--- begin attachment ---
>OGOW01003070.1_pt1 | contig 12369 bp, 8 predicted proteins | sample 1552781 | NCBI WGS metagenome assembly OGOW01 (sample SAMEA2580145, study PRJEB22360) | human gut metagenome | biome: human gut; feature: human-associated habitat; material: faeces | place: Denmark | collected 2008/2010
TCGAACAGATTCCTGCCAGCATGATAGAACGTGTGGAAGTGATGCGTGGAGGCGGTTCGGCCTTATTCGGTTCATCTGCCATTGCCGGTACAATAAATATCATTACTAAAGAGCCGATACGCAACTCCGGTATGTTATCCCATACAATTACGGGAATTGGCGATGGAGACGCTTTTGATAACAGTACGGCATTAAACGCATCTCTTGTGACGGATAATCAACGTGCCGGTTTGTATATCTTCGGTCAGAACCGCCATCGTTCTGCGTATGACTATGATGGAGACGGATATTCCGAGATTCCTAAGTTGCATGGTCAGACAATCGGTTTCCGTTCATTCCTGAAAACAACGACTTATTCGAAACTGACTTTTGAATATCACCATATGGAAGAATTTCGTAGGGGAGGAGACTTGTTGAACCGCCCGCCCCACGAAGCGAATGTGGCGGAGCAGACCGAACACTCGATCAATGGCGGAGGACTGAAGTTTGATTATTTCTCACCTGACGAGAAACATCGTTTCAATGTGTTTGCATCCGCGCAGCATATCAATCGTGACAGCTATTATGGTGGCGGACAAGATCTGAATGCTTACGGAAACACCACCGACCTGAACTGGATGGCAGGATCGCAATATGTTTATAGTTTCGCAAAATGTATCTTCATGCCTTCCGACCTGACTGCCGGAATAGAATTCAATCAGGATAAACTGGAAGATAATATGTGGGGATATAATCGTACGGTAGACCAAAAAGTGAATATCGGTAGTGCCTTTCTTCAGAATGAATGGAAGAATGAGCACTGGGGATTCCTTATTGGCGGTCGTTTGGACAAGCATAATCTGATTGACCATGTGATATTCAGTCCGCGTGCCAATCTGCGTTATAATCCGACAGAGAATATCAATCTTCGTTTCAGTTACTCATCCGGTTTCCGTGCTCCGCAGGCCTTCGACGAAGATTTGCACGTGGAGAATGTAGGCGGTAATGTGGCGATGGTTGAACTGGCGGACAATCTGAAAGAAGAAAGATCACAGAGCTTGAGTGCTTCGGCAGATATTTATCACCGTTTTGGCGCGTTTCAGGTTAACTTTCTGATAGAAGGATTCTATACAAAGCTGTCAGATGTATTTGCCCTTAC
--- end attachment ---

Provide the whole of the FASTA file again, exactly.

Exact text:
>OGOW01003070.1_pt1 | contig 12369 bp, 8 predicted proteins | sample 1552781 | NCBI WGS metagenome assembly OGOW01 (sample SAMEA2580145, study PRJEB22360) | human gut metagenome | biome: human gut; feature: human-associated habitat; material: faeces | place: Denmark | collected 2008/2010
TCGAACAGATTCCTGCCAGCATGATAGAACGTGTGGAAGTGATGCGTGGAGGCGGTTCGGCCTTATTCGGTTCATCTGCCATTGCCGGTACAATAAATATCATTACTAAAGAGCCGATACGCAACTCCGGTATGTTATCCCATACAATTACGGGAATTGGCGATGGAGACGCTTTTGATAACAGTACGGCATTAAACGCATCTCTTGTGACGGATAATCAACGTGCCGGTTTGTATATCTTCGGTCAGAACCGCCATCGTTCTGCGTATGACTATGATGGAGACGGATATTCCGAGATTCCTAAGTTGCATGGTCAGACAATCGGTTTCCGTTCATTCCTGAAAACAACGACTTATTCGAAACTGACTTTTGAATATCACCATATGGAAGAATTTCGTAGGGGAGGAGACTTGTTGAACCGCCCGCCCCACGAAGCGAATGTGGCGGAGCAGACCGAACACTCGATCAATGGCGGAGGACTGAAGTTTGATTATTTCTCACCTGACGAGAAACATCGTTTCAATGTGTTTGCATCCGCGCAGCATATCAATCGTGACAGCTATTATGGTGGCGGACAAGATCTGAATGCTTACGGAAACACCACCGACCTGAACTGGATGGCAGGATCGCAATATGTTTATAGTTTCGCAAAATGTATCTTCATGCCTTCCGACCTGACTGCCGGAATAGAATTCAATCAGGATAAACTGGAAGATAATATGTGGGGATATAATCGTACGGTAGACCAAAAAGTGAATATCGGTAGTGCCTTTCTTCAGAATGAATGGAAGAATGAGCACTGGGGATTCCTTATTGGCGGTCGTTTGGACAAGCATAATCTGATTGACCATGTGATATTCAGTCCGCGTGCCAATCTGCGTTATAATCCGACAGAGAATATCAATCTTCGTTTCAGTTACTCATCCGGTTTCCGTGCTCCGCAGGCCTTCGACGAAGATTTGCACGTGGAGAATGTAGGCGGTAATGTGGCGATGGTTGAACTGGCGGACAATCTGAAAGAAGAAAGATCACAGAGCTTGAGTGCTTCGGCAGATATTTATCACCGTTTTGGCGCGTTTCAGGTTAACTTTCTGATAGAAGGATTCTATACAAAGCTGTCAGATGTATTTGCCCTTAC